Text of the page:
However, whether it be this Bill, the Scottish Bill or the Welsh Bill, we will have three different systems-- I know that the Scottish and Welsh systems are almost the same, but they are not quite because of the number of additional members in each constituency. I am still attracted to the idea of setting up an independent commission to look at all of those elections, not just this one. I accept that Amendment No. 26A concerns just this one, but one must ride one's hobby horses on the vehicle available and it is the European Parliamentary Elections Bill that is before us.

Perhaps at a later stage we can explore the possibility of the Government setting up an independent body to look at all the electoral systems that will be in being in this country by the end of next year, thus giving us a chance of an independent report. I believe the noble Lord, Lord Bruce, would like to intervene.

4 p.m.

Lord Bruce of Donington: I am sorry that I am unable to support the amendment tabled by the noble Lord, Lord Mackay, on behalf of the Opposition. In particular, the instrument of this Bill does not seem to me to be the correct place in which to put the idea that we should appoint a commission. We do not need to prevent the operation of the Bill by insisting on the insertion that we should now appoint a commission to do something after the Bill has come into operation. That will be a matter to consider after the Bill has come into operation and after the forthcoming elections have been held.

At the same time, I urge my noble friend to realise to the full the implications of what we are about to do, particularly in relation to the existing political divisions--both the Westminster constituencies for the election to our own British Parliament and also the existing constituencies for the European election that will be subsumed in the new arrangements.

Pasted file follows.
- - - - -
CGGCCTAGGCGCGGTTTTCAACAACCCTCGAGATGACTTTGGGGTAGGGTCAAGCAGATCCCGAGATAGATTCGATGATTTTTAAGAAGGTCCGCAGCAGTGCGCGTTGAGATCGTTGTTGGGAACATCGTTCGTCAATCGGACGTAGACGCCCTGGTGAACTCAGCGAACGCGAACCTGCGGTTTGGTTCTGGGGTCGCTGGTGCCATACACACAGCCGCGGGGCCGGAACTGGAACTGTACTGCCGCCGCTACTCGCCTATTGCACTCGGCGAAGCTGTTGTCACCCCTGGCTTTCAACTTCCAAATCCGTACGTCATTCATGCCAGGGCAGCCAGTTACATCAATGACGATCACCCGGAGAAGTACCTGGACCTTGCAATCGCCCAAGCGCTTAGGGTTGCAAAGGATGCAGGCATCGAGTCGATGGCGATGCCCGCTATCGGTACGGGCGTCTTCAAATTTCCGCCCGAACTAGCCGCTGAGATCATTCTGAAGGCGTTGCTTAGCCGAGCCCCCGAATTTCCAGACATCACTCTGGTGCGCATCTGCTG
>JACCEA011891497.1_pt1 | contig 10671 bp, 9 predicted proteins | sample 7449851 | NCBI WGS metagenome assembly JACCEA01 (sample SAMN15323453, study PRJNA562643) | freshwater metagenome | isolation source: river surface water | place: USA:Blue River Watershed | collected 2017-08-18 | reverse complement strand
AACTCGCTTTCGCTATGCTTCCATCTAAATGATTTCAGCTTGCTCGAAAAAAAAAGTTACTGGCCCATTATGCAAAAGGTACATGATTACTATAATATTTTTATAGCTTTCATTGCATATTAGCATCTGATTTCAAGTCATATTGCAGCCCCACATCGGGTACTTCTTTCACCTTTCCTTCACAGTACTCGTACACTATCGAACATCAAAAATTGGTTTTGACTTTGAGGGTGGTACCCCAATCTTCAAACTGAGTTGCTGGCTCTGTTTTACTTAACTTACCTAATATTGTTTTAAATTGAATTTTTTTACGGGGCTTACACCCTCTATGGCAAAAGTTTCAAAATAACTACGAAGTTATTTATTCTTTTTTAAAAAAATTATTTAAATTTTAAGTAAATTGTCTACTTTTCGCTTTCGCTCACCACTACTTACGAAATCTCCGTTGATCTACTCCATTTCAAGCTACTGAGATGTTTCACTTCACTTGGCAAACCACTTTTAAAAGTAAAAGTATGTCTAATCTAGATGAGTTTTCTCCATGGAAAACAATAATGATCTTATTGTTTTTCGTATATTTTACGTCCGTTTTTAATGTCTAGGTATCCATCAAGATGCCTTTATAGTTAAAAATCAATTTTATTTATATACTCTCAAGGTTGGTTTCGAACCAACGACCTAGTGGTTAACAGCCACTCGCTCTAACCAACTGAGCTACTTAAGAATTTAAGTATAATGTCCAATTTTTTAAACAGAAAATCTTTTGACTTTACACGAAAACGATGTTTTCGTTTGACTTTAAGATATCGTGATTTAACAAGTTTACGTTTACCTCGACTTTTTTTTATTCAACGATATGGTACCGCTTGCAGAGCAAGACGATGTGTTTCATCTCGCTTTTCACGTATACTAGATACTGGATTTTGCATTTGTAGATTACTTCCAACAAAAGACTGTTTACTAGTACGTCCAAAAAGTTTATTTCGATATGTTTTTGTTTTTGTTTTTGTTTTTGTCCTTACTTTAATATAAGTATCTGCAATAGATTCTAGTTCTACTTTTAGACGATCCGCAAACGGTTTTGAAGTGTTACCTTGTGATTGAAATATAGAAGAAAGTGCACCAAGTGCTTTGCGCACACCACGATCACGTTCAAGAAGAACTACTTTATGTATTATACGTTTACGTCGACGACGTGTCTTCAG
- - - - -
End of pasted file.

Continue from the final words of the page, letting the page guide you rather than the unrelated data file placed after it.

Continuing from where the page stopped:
The dislocations will be considerable. In that connection I tried to do some research as to the effects that will occur when redistribution of seats takes place. It has been a little difficult for me--I suspect for other members of the Committee also--to obtain copies of the precise boundaries involved in the various divisions. I found considerable difficulty in obtaining maps that show the three positions to which I refer--the Westminster constituencies, the European constituencies as they now exist and the European boundaries as they

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will exist on the assumption that this Bill is passed. It would be nice if one could be furnished with copies of the maps that show the precise divisions.

In so far as one has been able to make an examination, there can be no doubt that the effects on constituency parties will be considerable. If one endeavours to superimpose one map upon another, the constituencies that will be affected and the members of the constituency parties that will be invited to work the new constituencies--very much larger ones than the European Parliament--are as follows: Hampshire North West will be split; Newbury will be split; Penrith and The Border will be split; in the London constituencies there will be cuts in Hertsmere, Broxbourne, Brentwood and Ongar, Enfield, Chingford and Woodford, Upminster, Orpington, Epsom and Ewell, Hayes and Harlington and Twickenham.

All those areas will be split in their membership allegiance across the final constituency boundaries with all the consequences that I ventured to suggest last night. They will be torn as to which lists they will vote for--those with which they formerly had some parliamentary matters in common or those about which they know nothing. Complications will arise. Similarly, when the present European parliamentary constituencies are spread around over the new series of 71 (or 81 in total), once again existing constituencies will be split and transfers will take place from one to another. That will produce further enormous complications.

What I am troubled about and venture to reiterate is that, in view of the fact that most of the active work in all the new European constituencies will be carried out by members of existing constituency parties returning candidates to Westminster, a degree of apathy and uninterest may be produced which will reflect badly upon the whole election. I ask the Government to consider the point very seriously. I express no hope in the matter; I am all for full participation in the democratic process. But if, in the event, the total amount of the electorate that participate is as low as 15 per cent. nationwide, then somebody's face would be extremely red and there would be no anxiety to continue the system.

I therefore urge that these matters be considered now before we commit ourselves irrevocably. I do not believe however that at this stage we can put anything in the Bill. Rather, the Government should themselves prepare for what is likely to occur after the election.